Not being cynical, but this wouldn't have something to do with the holidays, and people leaving 'spaces' on waiting and appointment lists.
Over the past 12 months I have had many hospital appointments for various medical problems (still got more in the New Year, starting January 4th). Nearly all have gone very well, in respect of time and care of the staff. I always tend to get to the hospitals well before time, and on a number of occasions I have been called well before my alloted time, possibly due to other peoples lateness?.
Mid year I was informed that I was due to have an operation, and I would be placed on a waiting list, being told to expect a 4 week delay. A week after seeing the consultant, I had a telephone call on a Saturday morning at 10am asking if I could be at the hospital in an hour or two ("no need to rush") and they would fit me in for the afternoon rota. I duly arrived at 12 noon, operating theatre at 1.00pm, sitting in bed having a snack at 3.30pm, home by 6pm. The best part of that, was the surgeon sharing his mint tea with me, and seeing that same surgeon two weeks later in the hospital lift, and he still remembered me.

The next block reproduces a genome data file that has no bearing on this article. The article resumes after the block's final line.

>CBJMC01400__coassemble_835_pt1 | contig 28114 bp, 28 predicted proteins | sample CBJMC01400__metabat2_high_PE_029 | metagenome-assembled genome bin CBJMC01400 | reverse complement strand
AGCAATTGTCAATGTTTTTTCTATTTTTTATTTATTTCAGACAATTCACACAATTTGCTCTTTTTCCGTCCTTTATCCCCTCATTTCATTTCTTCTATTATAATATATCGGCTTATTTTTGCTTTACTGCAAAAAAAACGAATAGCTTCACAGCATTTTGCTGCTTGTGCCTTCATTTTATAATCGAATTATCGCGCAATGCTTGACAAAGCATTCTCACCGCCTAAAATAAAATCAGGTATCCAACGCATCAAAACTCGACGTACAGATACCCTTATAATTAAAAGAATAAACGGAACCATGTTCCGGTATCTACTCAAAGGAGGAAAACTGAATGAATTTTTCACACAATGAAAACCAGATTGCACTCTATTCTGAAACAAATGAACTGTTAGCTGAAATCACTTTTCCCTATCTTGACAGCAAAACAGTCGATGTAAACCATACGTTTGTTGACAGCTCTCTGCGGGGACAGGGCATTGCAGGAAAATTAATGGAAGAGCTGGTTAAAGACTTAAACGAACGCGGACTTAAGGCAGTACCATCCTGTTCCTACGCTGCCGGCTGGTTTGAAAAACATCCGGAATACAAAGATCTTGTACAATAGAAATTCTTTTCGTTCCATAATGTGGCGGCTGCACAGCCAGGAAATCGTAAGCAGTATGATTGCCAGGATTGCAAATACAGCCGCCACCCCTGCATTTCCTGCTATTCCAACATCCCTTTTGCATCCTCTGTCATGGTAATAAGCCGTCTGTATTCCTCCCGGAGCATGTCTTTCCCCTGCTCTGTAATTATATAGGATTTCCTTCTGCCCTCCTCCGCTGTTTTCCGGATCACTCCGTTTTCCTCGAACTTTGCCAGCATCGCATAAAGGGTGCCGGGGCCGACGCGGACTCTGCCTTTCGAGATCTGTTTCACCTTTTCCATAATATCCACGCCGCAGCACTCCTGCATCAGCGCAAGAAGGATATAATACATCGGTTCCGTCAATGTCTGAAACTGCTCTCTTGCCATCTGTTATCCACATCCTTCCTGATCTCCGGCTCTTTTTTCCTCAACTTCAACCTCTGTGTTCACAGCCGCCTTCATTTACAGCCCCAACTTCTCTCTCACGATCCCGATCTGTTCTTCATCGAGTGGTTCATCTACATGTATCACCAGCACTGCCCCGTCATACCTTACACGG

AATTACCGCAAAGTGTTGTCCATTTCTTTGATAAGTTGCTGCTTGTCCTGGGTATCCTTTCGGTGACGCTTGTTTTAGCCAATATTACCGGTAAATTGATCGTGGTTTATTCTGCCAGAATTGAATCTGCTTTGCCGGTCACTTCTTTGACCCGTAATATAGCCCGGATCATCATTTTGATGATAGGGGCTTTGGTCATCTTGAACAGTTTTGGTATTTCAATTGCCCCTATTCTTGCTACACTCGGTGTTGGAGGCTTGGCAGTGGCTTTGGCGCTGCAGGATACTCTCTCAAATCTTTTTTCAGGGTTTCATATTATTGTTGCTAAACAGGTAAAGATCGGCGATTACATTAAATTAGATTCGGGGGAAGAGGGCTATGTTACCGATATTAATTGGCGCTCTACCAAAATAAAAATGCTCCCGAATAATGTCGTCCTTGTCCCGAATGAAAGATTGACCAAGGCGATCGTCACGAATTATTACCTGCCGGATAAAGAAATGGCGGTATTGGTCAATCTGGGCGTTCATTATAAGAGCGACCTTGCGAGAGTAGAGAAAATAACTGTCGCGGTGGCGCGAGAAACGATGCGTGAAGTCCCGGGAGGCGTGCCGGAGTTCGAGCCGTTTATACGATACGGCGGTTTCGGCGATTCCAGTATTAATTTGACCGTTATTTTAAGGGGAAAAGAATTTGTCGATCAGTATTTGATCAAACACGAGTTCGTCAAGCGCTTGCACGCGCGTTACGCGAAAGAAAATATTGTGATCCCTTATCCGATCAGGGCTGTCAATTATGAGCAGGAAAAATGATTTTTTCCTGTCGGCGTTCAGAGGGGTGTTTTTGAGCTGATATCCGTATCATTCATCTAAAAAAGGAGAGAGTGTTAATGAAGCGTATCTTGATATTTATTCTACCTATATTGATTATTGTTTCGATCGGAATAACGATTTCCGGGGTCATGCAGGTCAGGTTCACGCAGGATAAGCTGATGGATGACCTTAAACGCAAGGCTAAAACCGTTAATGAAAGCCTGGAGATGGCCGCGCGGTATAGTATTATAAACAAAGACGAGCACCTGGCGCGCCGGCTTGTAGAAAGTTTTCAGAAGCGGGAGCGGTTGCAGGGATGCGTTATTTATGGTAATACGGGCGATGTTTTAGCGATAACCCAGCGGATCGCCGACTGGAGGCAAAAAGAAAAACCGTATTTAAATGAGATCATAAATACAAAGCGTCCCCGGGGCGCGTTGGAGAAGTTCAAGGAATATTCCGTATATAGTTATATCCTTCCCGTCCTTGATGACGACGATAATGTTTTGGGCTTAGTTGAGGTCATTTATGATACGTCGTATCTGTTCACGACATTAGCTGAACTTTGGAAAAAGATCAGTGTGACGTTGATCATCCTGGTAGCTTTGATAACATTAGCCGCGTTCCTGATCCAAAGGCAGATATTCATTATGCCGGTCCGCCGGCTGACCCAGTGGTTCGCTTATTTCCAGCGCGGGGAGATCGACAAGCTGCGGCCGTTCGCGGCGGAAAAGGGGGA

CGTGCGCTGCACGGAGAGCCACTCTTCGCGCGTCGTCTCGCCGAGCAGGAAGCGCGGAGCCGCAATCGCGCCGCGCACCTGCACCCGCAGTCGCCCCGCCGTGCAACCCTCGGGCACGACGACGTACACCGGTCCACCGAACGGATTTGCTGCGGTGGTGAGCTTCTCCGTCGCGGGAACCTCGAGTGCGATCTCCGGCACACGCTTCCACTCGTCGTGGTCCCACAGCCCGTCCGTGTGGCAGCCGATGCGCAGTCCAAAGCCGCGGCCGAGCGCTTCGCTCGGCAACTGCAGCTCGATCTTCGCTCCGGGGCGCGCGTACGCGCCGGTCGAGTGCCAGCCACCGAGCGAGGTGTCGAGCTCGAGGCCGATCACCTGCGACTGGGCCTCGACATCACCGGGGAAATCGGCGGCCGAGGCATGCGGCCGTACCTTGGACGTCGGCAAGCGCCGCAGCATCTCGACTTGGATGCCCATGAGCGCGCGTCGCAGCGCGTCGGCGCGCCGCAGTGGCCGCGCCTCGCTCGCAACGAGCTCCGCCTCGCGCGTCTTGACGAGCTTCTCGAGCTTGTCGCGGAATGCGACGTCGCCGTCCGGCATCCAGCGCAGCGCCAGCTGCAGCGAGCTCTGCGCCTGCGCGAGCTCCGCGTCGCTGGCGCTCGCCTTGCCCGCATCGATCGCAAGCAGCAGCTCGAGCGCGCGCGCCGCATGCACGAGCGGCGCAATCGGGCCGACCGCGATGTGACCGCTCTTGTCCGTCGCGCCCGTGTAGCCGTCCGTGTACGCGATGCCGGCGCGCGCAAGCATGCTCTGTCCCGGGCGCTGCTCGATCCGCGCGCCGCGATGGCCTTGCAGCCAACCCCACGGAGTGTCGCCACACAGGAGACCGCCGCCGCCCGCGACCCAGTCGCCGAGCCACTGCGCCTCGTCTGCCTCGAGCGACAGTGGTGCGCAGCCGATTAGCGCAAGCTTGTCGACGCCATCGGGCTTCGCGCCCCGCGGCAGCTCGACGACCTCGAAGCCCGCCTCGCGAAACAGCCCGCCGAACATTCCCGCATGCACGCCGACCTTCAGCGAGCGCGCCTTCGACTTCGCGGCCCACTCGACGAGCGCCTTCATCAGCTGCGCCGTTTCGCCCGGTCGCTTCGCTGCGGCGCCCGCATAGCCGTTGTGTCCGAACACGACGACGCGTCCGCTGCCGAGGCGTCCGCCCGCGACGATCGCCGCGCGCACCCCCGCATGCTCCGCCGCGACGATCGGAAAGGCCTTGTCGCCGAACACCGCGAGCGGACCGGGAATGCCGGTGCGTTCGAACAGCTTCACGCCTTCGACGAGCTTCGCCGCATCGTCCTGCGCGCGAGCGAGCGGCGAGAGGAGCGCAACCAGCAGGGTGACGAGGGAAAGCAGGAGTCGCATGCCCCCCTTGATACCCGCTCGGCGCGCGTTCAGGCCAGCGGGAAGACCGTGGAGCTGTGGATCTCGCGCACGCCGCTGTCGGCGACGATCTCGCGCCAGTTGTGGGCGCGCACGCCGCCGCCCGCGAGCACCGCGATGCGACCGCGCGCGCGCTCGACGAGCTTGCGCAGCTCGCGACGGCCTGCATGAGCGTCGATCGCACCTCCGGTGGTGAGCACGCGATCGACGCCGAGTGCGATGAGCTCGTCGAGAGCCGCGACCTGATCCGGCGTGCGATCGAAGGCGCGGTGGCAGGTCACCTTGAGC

Now to me, you cannot ask for better than that, but at other times, you tend to wonder what as gone wrong. Buts that another story.
It's heartening to read those posts by the FE and Spuds. I'm one of the lucky ones in that the last time I was in hospital was about 58 years ago having my tonsils removed (there's a very funny story attached to that which I must publish one day), and I have always wondered what the experience would be like now.
Since I am now officially "old" I guess it's going to happen one day fairly soon.